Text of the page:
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For every clever person who goes to the trouble of creating an incentive scheme, there is an army of people, clever and otherwise, who will inevitably spend even more time trying to beat it. Cheating may or may not be human nature, but it is certainly a prominent feature in just about every human endeavor.
Cheating is more common in the face of a bright-line incentive (the line between winning and losing, for instance) than with a murky incentive.
An athlete who gets caught cheating is generally condemned, but most fans at least appreciate his motive: he wanted so badly to win that he bent the rules.
An incentive is simply a means of urging people to do more of a good thing and less of a bad thing.
There are three basic flavors of incentive:
It would be naive to suppose that people abuse information only when they are acting as experts or as agents of commerce. Agents and experts are people too - which suggests that we are likely to abuse information in our personal lives as well, whether by withholding true information or editing the information we choose to put forth.
It may be sad but not surprising to learn that experts can be self-interested to the point of deceit. But they cannot deceive on their own. Journalists need experts as badly as experts need journalists. Every day there are newspaper pages and television newscasts to be filled, and an expert who can deliver a jarring piece of wisdom is always welcome.
Advertising, too, is a brilliant tool for creating conventional wisdom.
It is common for one party to a transaction to have better information than another party. In the parlance of economists, such a case is known as an information asymmetry. We accept as a variety of capitalism that someone (usually an expert) knows more than someone else (usually a customer). But information asymmetries everywhere have in fact been gravely wounded by the internet.
As a medium, the internet is brilliantly efficient at shifting information from the hands of those who have it into the hands of those who do not. It has vastly shrunk the gap between the experts and the public.
A group whose power was derived in large part from the fact that it hoarded information - once that information falls into the wrong hands (or, depending on your view, right hands), much of the group's advantage disappears. The dissemination of the information diluted its power.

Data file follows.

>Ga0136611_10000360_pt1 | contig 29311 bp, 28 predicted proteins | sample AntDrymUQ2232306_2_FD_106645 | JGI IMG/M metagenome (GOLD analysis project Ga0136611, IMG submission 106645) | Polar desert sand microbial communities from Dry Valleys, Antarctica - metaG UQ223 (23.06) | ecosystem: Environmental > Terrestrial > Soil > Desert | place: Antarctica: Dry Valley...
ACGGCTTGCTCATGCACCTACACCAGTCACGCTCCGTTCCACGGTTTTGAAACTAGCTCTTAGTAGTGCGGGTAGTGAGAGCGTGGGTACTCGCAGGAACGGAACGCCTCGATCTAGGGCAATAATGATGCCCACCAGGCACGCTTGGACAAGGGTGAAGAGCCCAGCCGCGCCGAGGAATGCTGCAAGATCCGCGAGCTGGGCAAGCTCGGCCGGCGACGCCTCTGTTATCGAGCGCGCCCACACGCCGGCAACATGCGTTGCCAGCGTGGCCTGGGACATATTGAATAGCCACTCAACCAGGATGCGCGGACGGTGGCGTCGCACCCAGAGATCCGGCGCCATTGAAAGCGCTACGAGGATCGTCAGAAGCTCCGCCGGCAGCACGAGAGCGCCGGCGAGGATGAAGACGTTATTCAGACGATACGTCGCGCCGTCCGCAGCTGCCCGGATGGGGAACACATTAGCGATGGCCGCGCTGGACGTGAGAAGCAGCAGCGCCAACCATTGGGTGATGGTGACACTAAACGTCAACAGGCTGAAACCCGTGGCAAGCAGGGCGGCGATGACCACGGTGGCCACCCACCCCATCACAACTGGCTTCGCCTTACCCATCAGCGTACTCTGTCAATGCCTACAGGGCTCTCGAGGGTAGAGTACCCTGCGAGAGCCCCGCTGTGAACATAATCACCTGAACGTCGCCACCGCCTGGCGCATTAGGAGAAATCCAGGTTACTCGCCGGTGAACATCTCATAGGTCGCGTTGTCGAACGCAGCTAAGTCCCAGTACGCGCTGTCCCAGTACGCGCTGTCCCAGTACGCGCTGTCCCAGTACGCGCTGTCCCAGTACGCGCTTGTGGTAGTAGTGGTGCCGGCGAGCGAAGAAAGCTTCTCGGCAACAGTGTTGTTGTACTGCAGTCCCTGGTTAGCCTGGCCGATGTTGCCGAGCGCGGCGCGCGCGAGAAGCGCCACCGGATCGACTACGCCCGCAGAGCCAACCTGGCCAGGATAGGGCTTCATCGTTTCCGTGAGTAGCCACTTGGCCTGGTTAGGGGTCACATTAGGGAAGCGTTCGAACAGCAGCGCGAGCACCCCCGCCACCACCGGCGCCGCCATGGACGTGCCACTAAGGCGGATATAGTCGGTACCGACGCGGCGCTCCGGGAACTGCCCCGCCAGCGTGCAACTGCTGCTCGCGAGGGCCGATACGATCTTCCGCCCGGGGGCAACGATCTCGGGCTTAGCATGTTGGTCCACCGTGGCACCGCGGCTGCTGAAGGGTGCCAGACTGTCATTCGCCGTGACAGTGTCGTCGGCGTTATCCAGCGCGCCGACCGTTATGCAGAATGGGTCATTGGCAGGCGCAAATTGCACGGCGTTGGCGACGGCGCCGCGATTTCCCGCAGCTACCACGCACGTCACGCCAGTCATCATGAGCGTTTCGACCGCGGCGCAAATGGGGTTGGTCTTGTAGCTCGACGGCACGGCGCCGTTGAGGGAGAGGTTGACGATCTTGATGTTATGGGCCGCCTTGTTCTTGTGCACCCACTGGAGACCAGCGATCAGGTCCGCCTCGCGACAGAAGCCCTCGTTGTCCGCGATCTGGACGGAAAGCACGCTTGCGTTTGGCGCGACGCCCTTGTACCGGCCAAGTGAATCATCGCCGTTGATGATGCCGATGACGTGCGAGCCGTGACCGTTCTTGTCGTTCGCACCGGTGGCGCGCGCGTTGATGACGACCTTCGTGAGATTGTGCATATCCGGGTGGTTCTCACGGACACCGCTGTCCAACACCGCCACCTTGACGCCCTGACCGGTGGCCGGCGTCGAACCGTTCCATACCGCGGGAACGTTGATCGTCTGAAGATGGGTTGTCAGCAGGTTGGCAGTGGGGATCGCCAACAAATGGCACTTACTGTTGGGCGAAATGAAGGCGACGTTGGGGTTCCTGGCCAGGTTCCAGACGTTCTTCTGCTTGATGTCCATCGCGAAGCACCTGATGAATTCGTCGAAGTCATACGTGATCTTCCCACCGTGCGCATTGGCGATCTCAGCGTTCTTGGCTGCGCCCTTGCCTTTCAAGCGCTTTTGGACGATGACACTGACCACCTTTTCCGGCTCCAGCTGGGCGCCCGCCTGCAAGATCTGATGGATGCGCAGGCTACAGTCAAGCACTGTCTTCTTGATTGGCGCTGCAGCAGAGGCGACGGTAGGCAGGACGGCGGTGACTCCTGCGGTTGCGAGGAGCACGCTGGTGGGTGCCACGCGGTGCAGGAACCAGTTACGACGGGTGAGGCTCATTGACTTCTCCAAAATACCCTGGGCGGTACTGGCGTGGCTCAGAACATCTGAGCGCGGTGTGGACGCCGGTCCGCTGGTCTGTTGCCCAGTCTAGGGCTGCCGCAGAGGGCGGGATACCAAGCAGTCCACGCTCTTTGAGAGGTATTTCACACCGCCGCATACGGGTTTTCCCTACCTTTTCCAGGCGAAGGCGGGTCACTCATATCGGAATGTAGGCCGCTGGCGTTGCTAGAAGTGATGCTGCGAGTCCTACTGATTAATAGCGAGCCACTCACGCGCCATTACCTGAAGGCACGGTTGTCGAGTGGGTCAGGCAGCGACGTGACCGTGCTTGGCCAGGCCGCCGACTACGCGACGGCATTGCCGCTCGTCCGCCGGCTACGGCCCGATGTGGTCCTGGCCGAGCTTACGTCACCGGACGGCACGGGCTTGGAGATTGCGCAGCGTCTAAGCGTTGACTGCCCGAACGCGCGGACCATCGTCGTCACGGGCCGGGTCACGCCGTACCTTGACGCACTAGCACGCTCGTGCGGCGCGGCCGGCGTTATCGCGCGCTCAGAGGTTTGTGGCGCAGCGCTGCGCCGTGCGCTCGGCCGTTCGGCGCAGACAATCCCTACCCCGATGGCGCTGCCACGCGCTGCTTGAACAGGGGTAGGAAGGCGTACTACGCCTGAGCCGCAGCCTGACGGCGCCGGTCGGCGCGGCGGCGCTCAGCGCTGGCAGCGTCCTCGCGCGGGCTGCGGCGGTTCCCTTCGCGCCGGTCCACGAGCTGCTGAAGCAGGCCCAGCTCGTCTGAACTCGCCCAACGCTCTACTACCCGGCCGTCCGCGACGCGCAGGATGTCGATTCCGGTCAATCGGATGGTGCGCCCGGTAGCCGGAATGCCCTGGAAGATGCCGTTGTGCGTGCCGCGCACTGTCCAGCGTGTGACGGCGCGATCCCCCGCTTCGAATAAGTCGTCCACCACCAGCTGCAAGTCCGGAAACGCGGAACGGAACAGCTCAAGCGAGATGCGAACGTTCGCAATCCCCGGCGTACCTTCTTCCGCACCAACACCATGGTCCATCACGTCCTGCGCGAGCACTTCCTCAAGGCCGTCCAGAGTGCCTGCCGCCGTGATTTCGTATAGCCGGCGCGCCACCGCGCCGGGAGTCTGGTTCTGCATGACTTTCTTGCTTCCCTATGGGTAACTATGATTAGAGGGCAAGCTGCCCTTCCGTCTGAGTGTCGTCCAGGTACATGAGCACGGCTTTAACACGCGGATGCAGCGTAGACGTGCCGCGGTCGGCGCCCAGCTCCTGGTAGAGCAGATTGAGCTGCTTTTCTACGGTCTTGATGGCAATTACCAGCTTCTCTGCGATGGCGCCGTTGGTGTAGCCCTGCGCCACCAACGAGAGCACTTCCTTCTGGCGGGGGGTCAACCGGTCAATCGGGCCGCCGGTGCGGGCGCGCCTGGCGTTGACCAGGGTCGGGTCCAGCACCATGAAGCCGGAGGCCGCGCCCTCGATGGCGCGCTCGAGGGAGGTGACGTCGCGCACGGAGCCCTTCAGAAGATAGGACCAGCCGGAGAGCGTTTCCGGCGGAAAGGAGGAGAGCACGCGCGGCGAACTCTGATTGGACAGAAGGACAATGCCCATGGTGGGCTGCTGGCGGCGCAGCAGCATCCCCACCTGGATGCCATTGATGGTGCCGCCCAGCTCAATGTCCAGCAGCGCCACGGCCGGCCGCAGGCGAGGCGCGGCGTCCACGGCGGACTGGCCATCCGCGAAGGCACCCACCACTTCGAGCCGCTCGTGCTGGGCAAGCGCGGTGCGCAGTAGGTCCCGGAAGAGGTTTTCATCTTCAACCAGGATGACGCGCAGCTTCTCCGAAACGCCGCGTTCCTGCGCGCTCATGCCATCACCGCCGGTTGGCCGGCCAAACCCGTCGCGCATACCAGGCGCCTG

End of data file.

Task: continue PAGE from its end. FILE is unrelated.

People respond strongly to strong incentives. And there are few incentives more powerful than the fear of random violence - which, in essence, is why terrorism is so effective.
When there are a lot of people willing and able to do a job, that job generally doesn't pay well. This is one of the four meaningful factors that determine a wage. The others are the specialized skills a job requires, the unpleasantness of a job, and the demand for services that the job fulfills.
Just because a question has never been asked does not make it good. Smart people have been asking questions for quite a few centuries now, so many of the questions that haven't been asked are bound to yield uninteresting answers.
But if you can question something that people really care about and find an answer that may surprise them - that is, if you can overturn the conventional wisdom - then you may have some luck.
It has become so unfashionable to discriminate against certain groups that all but the most insensitive people take pains to at least appear fair-minded, at least in public. This hardly means that discrimination has ended - only that people are embarrassed to show it.
It's the imminent possibility of death that drives the fear - which means that the most sensible way to calculate fear of death would be to think about it on a per-hour basis.
Risks that you control are much less a source of outrage than risks that are out of your control.
A gun is a great disrupter of the natural order. A gun scrambles the outcome of any dispute. Gun advocates believe that gun laws are too strict; opponents believe exactly the opposite.
Any incentive is inherently a trade-off; the trick is to balance. For every incentive has its dark side. Whatever the incentive, whatever the situation, dishonest people will try to gain an advantage by whatever means necessary.
No one is more susceptible to an expert's fearmongering than a parent. Fear is, in fact, a major component of the act of parenting. A parent, after all, is the steward of another creature's life, a creature who, in the beginning, is more helpless than the newborn of nearly any other species. This leads a lot of parents to spend a lot of their parenting energy simply being scared.
Minor nuisances, if left unchecked, turn into major nuisances: that is, if someone breaks a window and sees it isn't fixed immediately, he gets the signal that it's all right to break the rest of the windows and maybe set the building afire too.
Experts depend on the fact that you don't have the information that they do. Or that you are so befuddled by the complexity of their operation that you wouldn't know what to do with the information if you had it. Or that you are so in awe of their expertise that you wouldn't dare challenge them.
Armed with information, experts can exert a gigantic, if unspoken, leverage: fear. The fear created by commercial experts may not quite rival the fear created by terorists, but the principle is the same.
If morality represents an ideal world, then economics represents the actual world.
The basic reality is that the risks that scare people and the risks that kill people are very different.
That is why experts rely on it; in a world that is increasingly impatient with long-term processes, fear is a potent short-term play.
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